The Philadelphia Flyers are right in the thick of the playoff race, currently tied with the Columbus Blue Jackets for the third spot in the Metropolitan Division (tiebreaker has them in the first wild card spot), a good change of pace from missing the postseason completely a year ago.
Although they enjoyed a 10-game winning streak last season, they failed to make the playoffs, eventually making the best out of the situation.
The new way the league conducted the draft lottery, meant each team that did not make playoffs had an actual opportunity to land the first overall pick. Also, the top three picks were going to be drawn, possibly creating all sorts of chaos.
Flyers land Patrick
Chaos is exactly what happened, as the New Jersey Devils, Flyers, and Dallas Stars ended up with the top three picks in the draft, even though none finished in the bottom three of the league.
After the Devils took Nico Hischier with the first pick, the Flyers selected power forward prospect Nolan Patrick next.
Patrick spent most of his draft season as the consensus top-ranked player, but a shoulder injury limited him to just 33 games while playing for the Brandon Wheat Kings of the Western Hockey League.
In all fairness, he made the most of the few games he played, registering 46 points (20 G, 26 A) in those contests, but it was a far cry from the 102 he put up a season ago during the 2015/16 campaign.
With being the second overall selection, the 6’2” power forward from Winnipeg became the highest Flyer drafted since James Van Riemsdyk also went second overall in 2007.
While most projected Patrick to be a solid contributor at the next level, no one really put him in the same category as the two previous first overall picks, Connor McDavid and Auston Matthews.
That being said, Patrick still made the Flyers out of training camp, and after a slow start to his season, he is starting to turn the corner and show off the skill set that put him in the running to be the first overall pick.
Patrick played in 40-games pre-All Star game, and just registered nine points (3 G, 6 A). He posted just a 6.3 shooting-percentage (SH%) and averaged just 12:14 of ice-time per game.
His 5v5 metrics weren’t much better, and Patrick was eventually relegated to a bottom-six role with the Flyers.
It wasn’t really surprising to see Patrick struggle, as for every McDavid and Matthews that breaks into the league as teenagers and succeed, there are others who take more time before they can make an impact.
The Flyers put faith in Patrick and continued to play him, and since the All-Star break, he has looked like a different player, one who was taken second overall.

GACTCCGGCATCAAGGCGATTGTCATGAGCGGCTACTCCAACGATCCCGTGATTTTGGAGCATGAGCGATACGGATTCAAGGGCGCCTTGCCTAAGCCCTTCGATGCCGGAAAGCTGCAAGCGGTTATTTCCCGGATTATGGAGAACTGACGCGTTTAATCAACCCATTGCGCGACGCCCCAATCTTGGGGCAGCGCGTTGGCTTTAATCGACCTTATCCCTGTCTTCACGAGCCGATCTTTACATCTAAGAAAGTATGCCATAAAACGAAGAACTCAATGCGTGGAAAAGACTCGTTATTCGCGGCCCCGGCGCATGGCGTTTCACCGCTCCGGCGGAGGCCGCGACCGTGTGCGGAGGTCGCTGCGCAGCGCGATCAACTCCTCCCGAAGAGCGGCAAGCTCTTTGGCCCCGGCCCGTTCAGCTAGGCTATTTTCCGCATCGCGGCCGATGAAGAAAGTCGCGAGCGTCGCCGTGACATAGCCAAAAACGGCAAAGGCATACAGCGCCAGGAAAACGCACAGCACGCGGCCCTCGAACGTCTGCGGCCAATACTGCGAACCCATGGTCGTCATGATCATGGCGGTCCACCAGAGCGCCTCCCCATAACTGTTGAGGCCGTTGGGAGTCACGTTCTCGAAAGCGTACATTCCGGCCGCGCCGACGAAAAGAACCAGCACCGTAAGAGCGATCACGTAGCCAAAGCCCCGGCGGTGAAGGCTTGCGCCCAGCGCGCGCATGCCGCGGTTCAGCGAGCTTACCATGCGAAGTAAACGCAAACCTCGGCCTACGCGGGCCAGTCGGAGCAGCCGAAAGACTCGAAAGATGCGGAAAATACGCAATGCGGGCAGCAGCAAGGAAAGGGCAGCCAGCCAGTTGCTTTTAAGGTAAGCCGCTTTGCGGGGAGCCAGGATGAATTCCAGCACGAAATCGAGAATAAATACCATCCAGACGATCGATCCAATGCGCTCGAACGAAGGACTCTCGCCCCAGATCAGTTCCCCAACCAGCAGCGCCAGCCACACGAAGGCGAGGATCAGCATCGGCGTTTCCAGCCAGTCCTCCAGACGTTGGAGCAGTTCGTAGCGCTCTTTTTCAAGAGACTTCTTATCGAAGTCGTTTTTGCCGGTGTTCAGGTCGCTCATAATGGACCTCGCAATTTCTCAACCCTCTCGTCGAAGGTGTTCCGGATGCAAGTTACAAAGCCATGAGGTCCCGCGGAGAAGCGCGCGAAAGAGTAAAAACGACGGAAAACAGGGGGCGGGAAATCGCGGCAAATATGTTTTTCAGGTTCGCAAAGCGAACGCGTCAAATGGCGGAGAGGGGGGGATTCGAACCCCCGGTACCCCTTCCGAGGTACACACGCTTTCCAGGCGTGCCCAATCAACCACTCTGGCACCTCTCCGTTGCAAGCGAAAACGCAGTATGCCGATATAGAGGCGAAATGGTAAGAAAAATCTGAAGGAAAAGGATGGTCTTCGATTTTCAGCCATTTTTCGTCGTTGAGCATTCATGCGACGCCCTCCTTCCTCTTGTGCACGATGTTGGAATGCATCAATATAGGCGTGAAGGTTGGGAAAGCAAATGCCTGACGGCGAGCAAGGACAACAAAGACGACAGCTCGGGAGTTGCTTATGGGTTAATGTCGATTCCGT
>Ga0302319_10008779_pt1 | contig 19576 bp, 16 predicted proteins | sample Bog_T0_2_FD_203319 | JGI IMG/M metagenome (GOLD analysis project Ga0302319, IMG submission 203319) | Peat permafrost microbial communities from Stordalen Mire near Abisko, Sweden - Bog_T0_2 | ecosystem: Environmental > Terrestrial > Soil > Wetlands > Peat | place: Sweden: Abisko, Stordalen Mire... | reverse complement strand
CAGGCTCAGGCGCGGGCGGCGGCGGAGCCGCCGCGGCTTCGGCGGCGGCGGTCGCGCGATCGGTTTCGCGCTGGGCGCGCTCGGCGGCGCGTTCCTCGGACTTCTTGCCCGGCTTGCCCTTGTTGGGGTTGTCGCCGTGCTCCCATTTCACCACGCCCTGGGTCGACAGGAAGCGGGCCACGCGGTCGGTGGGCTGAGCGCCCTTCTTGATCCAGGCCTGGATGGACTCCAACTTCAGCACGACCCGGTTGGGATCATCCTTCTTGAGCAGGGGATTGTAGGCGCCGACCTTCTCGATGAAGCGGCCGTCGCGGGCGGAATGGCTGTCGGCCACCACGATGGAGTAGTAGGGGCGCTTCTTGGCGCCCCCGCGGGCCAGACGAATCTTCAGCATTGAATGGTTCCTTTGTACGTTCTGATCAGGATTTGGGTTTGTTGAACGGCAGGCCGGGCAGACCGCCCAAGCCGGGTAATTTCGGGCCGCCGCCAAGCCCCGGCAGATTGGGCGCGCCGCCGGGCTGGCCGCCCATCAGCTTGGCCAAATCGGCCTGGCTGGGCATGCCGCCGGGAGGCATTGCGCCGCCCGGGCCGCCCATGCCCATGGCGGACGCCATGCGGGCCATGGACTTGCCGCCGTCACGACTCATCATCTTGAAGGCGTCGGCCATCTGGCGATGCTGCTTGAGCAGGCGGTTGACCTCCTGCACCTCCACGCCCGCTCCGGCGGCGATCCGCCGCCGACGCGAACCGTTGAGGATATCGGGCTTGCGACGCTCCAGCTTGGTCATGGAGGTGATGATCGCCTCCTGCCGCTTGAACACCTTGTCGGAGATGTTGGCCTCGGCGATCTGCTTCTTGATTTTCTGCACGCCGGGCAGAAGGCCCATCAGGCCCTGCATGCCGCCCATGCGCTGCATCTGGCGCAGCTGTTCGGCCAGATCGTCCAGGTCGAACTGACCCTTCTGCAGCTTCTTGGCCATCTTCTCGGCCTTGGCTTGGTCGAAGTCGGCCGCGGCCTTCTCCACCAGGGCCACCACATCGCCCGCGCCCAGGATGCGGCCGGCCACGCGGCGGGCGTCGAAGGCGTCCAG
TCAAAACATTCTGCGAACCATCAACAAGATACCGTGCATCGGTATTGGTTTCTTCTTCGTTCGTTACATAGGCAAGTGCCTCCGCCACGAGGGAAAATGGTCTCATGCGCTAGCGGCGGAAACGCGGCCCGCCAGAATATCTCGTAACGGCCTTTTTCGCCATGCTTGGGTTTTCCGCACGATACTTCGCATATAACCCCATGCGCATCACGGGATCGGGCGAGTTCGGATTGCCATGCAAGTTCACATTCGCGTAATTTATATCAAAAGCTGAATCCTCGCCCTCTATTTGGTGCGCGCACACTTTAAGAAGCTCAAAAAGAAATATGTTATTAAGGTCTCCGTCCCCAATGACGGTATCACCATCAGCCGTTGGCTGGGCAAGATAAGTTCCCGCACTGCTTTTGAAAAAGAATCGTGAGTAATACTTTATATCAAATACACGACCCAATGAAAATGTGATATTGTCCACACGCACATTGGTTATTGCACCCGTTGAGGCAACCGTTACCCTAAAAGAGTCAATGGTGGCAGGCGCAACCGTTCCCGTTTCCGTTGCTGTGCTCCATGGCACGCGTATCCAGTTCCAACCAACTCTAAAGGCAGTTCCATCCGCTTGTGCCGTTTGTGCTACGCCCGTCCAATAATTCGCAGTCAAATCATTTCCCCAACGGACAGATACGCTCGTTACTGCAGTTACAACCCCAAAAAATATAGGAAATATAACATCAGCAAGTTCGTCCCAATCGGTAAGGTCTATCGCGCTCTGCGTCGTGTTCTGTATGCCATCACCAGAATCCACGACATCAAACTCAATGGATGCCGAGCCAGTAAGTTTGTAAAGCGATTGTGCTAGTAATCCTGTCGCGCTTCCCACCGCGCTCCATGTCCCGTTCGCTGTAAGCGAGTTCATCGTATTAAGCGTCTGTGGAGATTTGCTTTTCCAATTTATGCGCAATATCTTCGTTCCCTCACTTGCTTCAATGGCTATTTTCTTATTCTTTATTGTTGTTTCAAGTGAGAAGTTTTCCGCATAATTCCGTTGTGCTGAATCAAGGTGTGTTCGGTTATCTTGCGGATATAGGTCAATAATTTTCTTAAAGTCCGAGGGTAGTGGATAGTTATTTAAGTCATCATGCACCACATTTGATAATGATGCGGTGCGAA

Earning more playing time, Patrick has registered nearly twice as many points in far fewer games in the second half of the season. After getting an assist on Oskar Lindblom’s goal against the New York Rangers Thursday night, Patrick now has 16 points (7 G, 9 A) in 26 games.
Patrick is playing top-6 minutes at 5v5, and with the increased ice-time, he is producing a higher scoring rate than he did during the first half of the season. His SH% has taken a step back, but he is shooting more and getting more scoring opportunities, helping increase his goal output.
He is also setting up his teammates more, posting the fourth-best assist rate on the team since the All-Star break, impressive since the Flyers have two of the best playmakers in the league, Claude Giroux and Jakub Voracek.
Here, Patrick, while in front of the net in the middle of traffic, is still able to complete a no-look, in between the legs pass to Voracek, who buries it for a power-play marker.
He is also driving puck possession better than he did in the first half while starting less of his shifts in the offensive zone (51.31% in the second half, compared to 54.72% in first). Compared to his teammates, Patrick has done better at driving action towards the opponents, as his Corsi-For percentage (CF%) is the best among the team’s regulars in the second half.
The Flyers also have a 3.8% better CF%, and a 16.43 high-danger chances for percentage (HDCF%) when Patrick is on the ice than when he isn’t (also known as ‘relative’ percentages). Simply put, Philadelphia is a better team when Patrick is on the ice in the second half than when he isn’t.
And isn’t that all you can ask for from the second overall pick?
How do you judge Patrick’s play this season? Where does he rank among the others in his draft class? Let us know in the comment section below.